California Literary Review

Profile of John Holt

Bio:

John Holt and his wife, photographer Ginny Holt, are currently finishing up a pair of related books – “Yellowstone Drift: Floating the Past in Real Time” (to be published by AK Press in February 2009) and “Searching For Native Color – Fly Fishing for Cutthroat Trout.” John’s work has appeared in publications that include “Men’s Journal,” “Fly Fisherman,” “Fly Rod and Reel,” “The Angling Report,” “American Angler,” “The Denver Post,” “Audubon,” “Briarpatch,” “counterpunch.org,” “Travel and Leisure,” “Art of Angling Journal,” “E – The Environmental Magazine,” “Field and Stream,” “Outside,” “Rolling Stone,” “Gray’s Sporting Journal” and “American Cowboy.”

Articles written for the California Literary Review:

  • With Hitler to the End: The Memoir of Hitler’s Valet by Heinz Linge
    Posted on 28 Sep 2009 in Germany, History, Non-Fiction Reviews

    Unfortunately the book, while delivering a few marginal insights into Hitler’s character, motivations and global strategies, seems largely a one-dimensional narrative that more resembles a loss of contact with reality than a recounting of anything worthy of notice.

  • Rain Gods By James Lee Burke
    Posted on 30 Jul 2009 in Crime Fiction, Fiction Reviews, Mystery, Thrillers

    Burke’s life has provided ample experience to draw from for his mysteries that feature world-wise and often world-weary characters that have come to the points in their existences where doing the right thing, helping others and standing up to evil sometimes just seems like the path of least resistance.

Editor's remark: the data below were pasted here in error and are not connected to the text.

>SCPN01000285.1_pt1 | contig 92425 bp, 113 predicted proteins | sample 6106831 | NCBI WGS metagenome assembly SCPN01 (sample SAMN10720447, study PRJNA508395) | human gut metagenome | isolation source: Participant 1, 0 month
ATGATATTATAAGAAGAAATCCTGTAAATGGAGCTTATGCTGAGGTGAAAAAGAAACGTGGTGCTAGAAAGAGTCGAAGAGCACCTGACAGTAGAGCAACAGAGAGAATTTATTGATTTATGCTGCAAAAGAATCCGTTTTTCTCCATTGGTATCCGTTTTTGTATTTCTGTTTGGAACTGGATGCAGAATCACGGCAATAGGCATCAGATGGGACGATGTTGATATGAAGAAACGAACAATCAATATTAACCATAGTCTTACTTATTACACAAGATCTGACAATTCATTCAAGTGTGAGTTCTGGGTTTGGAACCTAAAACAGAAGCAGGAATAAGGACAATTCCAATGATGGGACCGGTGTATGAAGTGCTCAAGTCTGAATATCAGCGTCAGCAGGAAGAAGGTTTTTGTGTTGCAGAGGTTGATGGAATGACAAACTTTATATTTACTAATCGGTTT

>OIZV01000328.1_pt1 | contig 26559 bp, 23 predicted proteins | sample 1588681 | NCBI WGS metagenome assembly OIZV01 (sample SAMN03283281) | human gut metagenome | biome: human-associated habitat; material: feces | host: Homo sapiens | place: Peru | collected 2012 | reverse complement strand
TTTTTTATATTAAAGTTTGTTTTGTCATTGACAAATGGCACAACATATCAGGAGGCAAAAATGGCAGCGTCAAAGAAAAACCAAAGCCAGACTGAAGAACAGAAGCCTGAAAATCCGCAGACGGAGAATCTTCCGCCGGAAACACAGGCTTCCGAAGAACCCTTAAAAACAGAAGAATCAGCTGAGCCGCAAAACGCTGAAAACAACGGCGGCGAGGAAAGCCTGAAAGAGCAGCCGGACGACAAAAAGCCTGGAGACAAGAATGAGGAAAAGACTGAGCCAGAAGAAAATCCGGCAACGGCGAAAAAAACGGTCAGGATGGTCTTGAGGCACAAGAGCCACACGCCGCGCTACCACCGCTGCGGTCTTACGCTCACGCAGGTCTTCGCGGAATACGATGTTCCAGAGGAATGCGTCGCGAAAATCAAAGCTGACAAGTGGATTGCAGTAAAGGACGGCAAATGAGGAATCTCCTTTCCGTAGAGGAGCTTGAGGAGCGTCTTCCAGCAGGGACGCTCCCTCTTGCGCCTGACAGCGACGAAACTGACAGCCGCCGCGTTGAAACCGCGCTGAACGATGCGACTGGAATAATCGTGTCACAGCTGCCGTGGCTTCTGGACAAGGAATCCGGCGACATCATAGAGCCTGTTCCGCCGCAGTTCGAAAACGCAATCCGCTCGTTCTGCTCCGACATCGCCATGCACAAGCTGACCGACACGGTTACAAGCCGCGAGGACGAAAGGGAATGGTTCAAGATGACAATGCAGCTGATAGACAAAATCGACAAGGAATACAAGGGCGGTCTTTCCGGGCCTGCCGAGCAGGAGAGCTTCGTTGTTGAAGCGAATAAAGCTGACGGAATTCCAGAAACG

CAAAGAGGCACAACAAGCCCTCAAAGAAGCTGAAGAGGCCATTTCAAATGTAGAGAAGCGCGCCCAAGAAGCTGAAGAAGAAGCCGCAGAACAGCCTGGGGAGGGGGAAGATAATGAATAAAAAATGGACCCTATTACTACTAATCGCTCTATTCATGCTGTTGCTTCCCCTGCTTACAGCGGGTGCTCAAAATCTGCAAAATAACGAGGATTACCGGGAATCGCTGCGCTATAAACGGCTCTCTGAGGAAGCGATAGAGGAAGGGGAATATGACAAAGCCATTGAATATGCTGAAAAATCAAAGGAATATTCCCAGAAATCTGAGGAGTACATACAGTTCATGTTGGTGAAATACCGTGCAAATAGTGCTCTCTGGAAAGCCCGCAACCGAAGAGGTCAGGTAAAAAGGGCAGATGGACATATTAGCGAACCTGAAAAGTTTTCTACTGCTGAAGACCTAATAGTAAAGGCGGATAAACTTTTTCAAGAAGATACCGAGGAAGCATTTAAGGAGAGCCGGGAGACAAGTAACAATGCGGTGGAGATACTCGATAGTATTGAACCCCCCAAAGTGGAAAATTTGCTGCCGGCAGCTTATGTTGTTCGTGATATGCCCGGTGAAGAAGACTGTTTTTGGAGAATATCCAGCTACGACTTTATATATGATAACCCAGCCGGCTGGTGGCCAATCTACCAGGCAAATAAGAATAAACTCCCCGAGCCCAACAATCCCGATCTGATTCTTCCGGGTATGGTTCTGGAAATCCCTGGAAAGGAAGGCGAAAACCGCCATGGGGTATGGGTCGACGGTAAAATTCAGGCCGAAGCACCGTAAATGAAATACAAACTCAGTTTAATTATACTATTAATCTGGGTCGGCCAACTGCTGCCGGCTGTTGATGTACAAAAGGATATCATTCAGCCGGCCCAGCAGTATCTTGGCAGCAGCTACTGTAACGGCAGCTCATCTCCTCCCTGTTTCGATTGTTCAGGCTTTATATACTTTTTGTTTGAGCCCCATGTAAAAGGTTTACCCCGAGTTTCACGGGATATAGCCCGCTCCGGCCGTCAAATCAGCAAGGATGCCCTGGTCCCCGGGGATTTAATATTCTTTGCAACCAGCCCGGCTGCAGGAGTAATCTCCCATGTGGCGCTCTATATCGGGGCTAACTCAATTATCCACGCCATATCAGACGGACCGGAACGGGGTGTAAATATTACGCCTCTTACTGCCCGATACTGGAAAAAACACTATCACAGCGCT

• Yellowstone Drift: All of This Begins Here
    Posted on 22 Jun 2009 in Nature, Non-Fiction Reviews

    The Yellowstone steadily flows down to the Missouri, then Mississippi and finally the Gulf of Mexico, always as gravity’s companion – this movement is the essence of all rivers. The repetitive nature of the day to day routine out here is hypnotic, rapidly washing away anxiety and, finally, useless ego. An unaccustomed serenity and well-being pervades as the canoe tracks its own way with slight help from me. Everything is now the river and its fertile, riparian corridor with all of the creatures who depend on this water to live moving in synchronicity.

  • Nuclear Jellyfish by Tim Dorsey
    Posted on 22 Apr 2009 in Crime Fiction, Fiction Reviews

    To take on one of Dorsey’s books is to suspend notions of political correctness (thankfully) and the sadly homogeneous behavior associated with society’s coercing decency. The novels are an energized romp through the craziness of modern Florida with humorously illuminating excursions into the Sunshine State’s past, and oh if only high school history texts had been as fun to read.